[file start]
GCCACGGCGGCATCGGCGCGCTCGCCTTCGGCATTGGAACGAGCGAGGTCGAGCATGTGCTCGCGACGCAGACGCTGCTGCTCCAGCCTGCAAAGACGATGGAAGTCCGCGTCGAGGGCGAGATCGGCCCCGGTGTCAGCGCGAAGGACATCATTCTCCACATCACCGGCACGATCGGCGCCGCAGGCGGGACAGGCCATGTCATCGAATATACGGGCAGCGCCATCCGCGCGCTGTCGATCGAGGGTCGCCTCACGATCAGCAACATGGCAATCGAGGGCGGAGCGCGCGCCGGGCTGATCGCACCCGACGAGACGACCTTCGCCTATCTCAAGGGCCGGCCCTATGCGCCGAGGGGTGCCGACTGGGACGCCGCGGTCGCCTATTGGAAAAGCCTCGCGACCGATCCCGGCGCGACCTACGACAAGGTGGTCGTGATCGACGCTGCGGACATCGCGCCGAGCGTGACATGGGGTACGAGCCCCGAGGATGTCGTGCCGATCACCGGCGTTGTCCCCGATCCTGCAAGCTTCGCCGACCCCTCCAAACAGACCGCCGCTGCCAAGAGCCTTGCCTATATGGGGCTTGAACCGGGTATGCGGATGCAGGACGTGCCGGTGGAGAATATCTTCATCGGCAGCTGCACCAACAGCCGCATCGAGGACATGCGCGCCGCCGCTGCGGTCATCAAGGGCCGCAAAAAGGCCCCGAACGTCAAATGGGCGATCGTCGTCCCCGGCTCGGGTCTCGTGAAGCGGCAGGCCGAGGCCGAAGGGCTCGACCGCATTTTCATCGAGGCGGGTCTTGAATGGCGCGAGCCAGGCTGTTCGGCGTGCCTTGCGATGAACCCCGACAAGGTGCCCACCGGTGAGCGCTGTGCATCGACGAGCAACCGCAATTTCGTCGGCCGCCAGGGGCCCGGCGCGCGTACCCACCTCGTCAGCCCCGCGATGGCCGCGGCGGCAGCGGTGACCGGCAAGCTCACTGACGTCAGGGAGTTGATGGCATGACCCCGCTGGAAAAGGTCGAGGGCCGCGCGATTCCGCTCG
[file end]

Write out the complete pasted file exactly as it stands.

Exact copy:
GCCACGGCGGCATCGGCGCGCTCGCCTTCGGCATTGGAACGAGCGAGGTCGAGCATGTGCTCGCGACGCAGACGCTGCTGCTCCAGCCTGCAAAGACGATGGAAGTCCGCGTCGAGGGCGAGATCGGCCCCGGTGTCAGCGCGAAGGACATCATTCTCCACATCACCGGCACGATCGGCGCCGCAGGCGGGACAGGCCATGTCATCGAATATACGGGCAGCGCCATCCGCGCGCTGTCGATCGAGGGTCGCCTCACGATCAGCAACATGGCAATCGAGGGCGGAGCGCGCGCCGGGCTGATCGCACCCGACGAGACGACCTTCGCCTATCTCAAGGGCCGGCCCTATGCGCCGAGGGGTGCCGACTGGGACGCCGCGGTCGCCTATTGGAAAAGCCTCGCGACCGATCCCGGCGCGACCTACGACAAGGTGGTCGTGATCGACGCTGCGGACATCGCGCCGAGCGTGACATGGGGTACGAGCCCCGAGGATGTCGTGCCGATCACCGGCGTTGTCCCCGATCCTGCAAGCTTCGCCGACCCCTCCAAACAGACCGCCGCTGCCAAGAGCCTTGCCTATATGGGGCTTGAACCGGGTATGCGGATGCAGGACGTGCCGGTGGAGAATATCTTCATCGGCAGCTGCACCAACAGCCGCATCGAGGACATGCGCGCCGCCGCTGCGGTCATCAAGGGCCGCAAAAAGGCCCCGAACGTCAAATGGGCGATCGTCGTCCCCGGCTCGGGTCTCGTGAAGCGGCAGGCCGAGGCCGAAGGGCTCGACCGCATTTTCATCGAGGCGGGTCTTGAATGGCGCGAGCCAGGCTGTTCGGCGTGCCTTGCGATGAACCCCGACAAGGTGCCCACCGGTGAGCGCTGTGCATCGACGAGCAACCGCAATTTCGTCGGCCGCCAGGGGCCCGGCGCGCGTACCCACCTCGTCAGCCCCGCGATGGCCGCGGCGGCAGCGGTGACCGGCAAGCTCACTGACGTCAGGGAGTTGATGGCATGACCCCGCTGGAAAAGGTCGAGGGCCGCGCGATTCCGCTCG